Once again responding to the continuing increase in the cost of jet fuel, the Civil Aeronautics Board yesterday gave the nation's airlines permission to raise domestic air fares by up to 3.3 percent, effective Jan. 1.

The previous increase in the domestic fare ceiling -- of 3.7 percent -- took effect on Nov. 1 and had boosted allowable fares to a level 26 percent higher than they were at the beginning of 1979.

The CAB this year began readjusting the fare level every two months instead of every six in order to help the airlines cope with unpredictable but rapidly rising fuel costs.

The Jan. 1 increase is based on expectations that the price of fuel through Feb. 1 will average 80 cents a gallon; it was 52 cents in June and 67 cents in September and has become almost monthly an increasingly larger and larger share of each airline's overall expenses.

In another action, the CAB approved an unusual promotional "holiday pass" travel program proposed by Texas International Airlines. The program is unusual because traverlers may accumulate enough "passes" to travel free on the airline in the future and because airlines traditionally do not offer promotions during the normally heavily-booked holiday period.

The program is also designed to bring to the Texas-based airline -- which flies out of Baltimore-Washington International Airport -- passengers already holding tickets on other airlines.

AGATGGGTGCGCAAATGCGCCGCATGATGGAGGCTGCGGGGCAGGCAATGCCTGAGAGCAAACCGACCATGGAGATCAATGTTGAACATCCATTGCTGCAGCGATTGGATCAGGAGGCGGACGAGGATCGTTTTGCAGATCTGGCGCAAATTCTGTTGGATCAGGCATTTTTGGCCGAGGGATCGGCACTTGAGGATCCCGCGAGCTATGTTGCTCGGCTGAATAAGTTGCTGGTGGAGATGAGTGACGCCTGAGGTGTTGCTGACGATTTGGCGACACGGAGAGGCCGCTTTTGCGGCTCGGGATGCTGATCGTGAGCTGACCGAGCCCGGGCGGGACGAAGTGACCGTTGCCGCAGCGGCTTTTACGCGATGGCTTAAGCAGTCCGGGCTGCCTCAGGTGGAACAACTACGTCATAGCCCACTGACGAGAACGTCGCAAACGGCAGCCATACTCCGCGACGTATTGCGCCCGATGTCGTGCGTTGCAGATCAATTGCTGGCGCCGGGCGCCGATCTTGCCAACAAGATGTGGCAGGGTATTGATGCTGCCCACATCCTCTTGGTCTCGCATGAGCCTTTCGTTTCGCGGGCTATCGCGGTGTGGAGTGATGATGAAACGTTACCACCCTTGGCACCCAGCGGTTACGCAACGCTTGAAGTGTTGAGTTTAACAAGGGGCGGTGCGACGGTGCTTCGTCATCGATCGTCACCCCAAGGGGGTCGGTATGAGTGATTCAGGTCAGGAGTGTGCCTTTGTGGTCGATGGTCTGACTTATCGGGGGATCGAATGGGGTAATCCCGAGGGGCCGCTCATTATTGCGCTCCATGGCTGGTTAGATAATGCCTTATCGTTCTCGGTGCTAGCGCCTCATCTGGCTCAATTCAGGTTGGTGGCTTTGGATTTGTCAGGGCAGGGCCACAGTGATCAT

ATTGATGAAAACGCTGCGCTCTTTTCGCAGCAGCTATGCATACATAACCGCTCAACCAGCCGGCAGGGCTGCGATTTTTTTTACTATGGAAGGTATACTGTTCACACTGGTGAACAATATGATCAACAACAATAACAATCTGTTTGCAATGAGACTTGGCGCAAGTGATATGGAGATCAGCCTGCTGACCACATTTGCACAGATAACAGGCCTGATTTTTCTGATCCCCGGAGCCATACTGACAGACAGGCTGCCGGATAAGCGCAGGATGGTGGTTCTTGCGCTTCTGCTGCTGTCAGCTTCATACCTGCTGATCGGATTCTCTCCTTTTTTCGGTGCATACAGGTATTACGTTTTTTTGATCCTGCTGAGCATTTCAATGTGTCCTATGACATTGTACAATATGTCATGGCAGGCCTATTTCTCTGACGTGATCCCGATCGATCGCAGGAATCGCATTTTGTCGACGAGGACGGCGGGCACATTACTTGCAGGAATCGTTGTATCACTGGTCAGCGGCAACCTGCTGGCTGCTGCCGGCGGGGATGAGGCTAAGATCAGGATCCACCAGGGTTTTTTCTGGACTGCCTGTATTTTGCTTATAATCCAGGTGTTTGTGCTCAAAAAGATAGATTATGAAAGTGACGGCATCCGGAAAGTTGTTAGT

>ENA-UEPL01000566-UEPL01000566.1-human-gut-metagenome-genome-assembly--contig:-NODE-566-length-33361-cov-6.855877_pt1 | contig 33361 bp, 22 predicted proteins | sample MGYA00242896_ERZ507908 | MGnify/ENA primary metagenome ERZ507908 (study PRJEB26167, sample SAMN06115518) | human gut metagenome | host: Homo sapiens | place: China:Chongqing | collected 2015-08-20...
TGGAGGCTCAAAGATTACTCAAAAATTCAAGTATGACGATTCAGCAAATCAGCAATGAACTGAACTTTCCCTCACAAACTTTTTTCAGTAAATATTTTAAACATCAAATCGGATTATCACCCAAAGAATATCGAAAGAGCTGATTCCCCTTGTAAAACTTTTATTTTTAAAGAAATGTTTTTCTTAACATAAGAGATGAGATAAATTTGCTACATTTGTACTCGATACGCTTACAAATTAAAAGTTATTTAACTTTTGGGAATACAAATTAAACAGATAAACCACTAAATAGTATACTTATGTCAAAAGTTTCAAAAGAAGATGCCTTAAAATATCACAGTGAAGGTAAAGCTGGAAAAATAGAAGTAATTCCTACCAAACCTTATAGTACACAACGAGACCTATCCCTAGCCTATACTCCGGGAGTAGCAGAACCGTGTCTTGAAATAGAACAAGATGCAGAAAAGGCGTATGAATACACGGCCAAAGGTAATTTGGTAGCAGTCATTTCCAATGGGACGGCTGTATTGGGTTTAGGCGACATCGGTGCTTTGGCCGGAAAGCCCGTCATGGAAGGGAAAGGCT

Here is how it will work: Passengers holding already purchased tickets for airlines flying the same routes as Texas International will be issued "Peanuts Holiday Passes," if they use those tickets on Texas International instead.

The passes will be issued between Dec. 22 and Jan. 14 for the equivalent amount of the price of the tickets written on other airlines -- used on Texas International during that period. The passes will then be redeemable for transportation on Texas International between Jan. 15 and April 30, 1980. Passengers could accumulate enough passes to receive free flights during that time.

An airline spokesman explained that two adults and two children flying in the next few weeks between Washington and California on tickets totaling $1,841 roundtrip will be entitled to that amount of "passes" good for any regular coach travel later if tickets written on the other airlines' stock are used instead on Texas International.

Although advance bookings are higher this year than last, Texas International officials said yesterday they expect that as many as 150,000 empty seats are available between now and Jan. 14 for travelers holding tickets on other airlines. Texas International has 350 flights a day.